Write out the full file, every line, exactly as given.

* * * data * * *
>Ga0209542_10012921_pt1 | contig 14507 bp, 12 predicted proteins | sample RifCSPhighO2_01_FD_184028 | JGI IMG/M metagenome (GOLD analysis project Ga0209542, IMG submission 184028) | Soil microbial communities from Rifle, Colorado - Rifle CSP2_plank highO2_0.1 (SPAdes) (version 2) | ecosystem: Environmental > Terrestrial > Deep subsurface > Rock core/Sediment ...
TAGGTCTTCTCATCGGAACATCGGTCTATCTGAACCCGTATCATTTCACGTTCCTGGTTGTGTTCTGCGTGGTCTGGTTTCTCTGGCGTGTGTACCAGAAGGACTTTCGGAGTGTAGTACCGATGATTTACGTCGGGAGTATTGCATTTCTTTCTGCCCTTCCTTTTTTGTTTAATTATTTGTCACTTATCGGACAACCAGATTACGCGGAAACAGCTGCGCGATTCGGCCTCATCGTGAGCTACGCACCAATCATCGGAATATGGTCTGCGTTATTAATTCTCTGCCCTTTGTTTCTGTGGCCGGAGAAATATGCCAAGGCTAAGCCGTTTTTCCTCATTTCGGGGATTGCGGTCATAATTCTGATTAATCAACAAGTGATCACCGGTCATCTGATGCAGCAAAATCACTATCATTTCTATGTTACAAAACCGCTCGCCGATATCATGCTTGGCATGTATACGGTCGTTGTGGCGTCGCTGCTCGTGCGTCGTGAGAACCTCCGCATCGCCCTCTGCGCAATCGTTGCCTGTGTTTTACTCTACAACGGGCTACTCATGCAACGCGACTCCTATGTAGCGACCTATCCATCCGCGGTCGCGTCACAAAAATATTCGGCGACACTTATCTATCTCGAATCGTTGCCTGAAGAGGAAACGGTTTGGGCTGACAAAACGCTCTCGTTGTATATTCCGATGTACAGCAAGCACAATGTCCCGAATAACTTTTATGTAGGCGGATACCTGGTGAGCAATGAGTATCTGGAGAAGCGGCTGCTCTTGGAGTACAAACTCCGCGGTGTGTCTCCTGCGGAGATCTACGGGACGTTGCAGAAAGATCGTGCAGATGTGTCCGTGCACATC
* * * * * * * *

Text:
>Ga0209542_10012921_pt1 | contig 14507 bp, 12 predicted proteins | sample RifCSPhighO2_01_FD_184028 | JGI IMG/M metagenome (GOLD analysis project Ga0209542, IMG submission 184028) | Soil microbial communities from Rifle, Colorado - Rifle CSP2_plank highO2_0.1 (SPAdes) (version 2) | ecosystem: Environmental > Terrestrial > Deep subsurface > Rock core/Sediment ...
TAGGTCTTCTCATCGGAACATCGGTCTATCTGAACCCGTATCATTTCACGTTCCTGGTTGTGTTCTGCGTGGTCTGGTTTCTCTGGCGTGTGTACCAGAAGGACTTTCGGAGTGTAGTACCGATGATTTACGTCGGGAGTATTGCATTTCTTTCTGCCCTTCCTTTTTTGTTTAATTATTTGTCACTTATCGGACAACCAGATTACGCGGAAACAGCTGCGCGATTCGGCCTCATCGTGAGCTACGCACCAATCATCGGAATATGGTCTGCGTTATTAATTCTCTGCCCTTTGTTTCTGTGGCCGGAGAAATATGCCAAGGCTAAGCCGTTTTTCCTCATTTCGGGGATTGCGGTCATAATTCTGATTAATCAACAAGTGATCACCGGTCATCTGATGCAGCAAAATCACTATCATTTCTATGTTACAAAACCGCTCGCCGATATCATGCTTGGCATGTATACGGTCGTTGTGGCGTCGCTGCTCGTGCGTCGTGAGAACCTCCGCATCGCCCTCTGCGCAATCGTTGCCTGTGTTTTACTCTACAACGGGCTACTCATGCAACGCGACTCCTATGTAGCGACCTATCCATCCGCGGTCGCGTCACAAAAATATTCGGCGACACTTATCTATCTCGAATCGTTGCCTGAAGAGGAAACGGTTTGGGCTGACAAAACGCTCTCGTTGTATATTCCGATGTACAGCAAGCACAATGTCCCGAATAACTTTTATGTAGGCGGATACCTGGTGAGCAATGAGTATCTGGAGAAGCGGCTGCTCTTGGAGTACAAACTCCGCGGTGTGTCTCCTGCGGAGATCTACGGGACGTTGCAGAAAGATCGTGCAGATGTGTCCGTGCACATC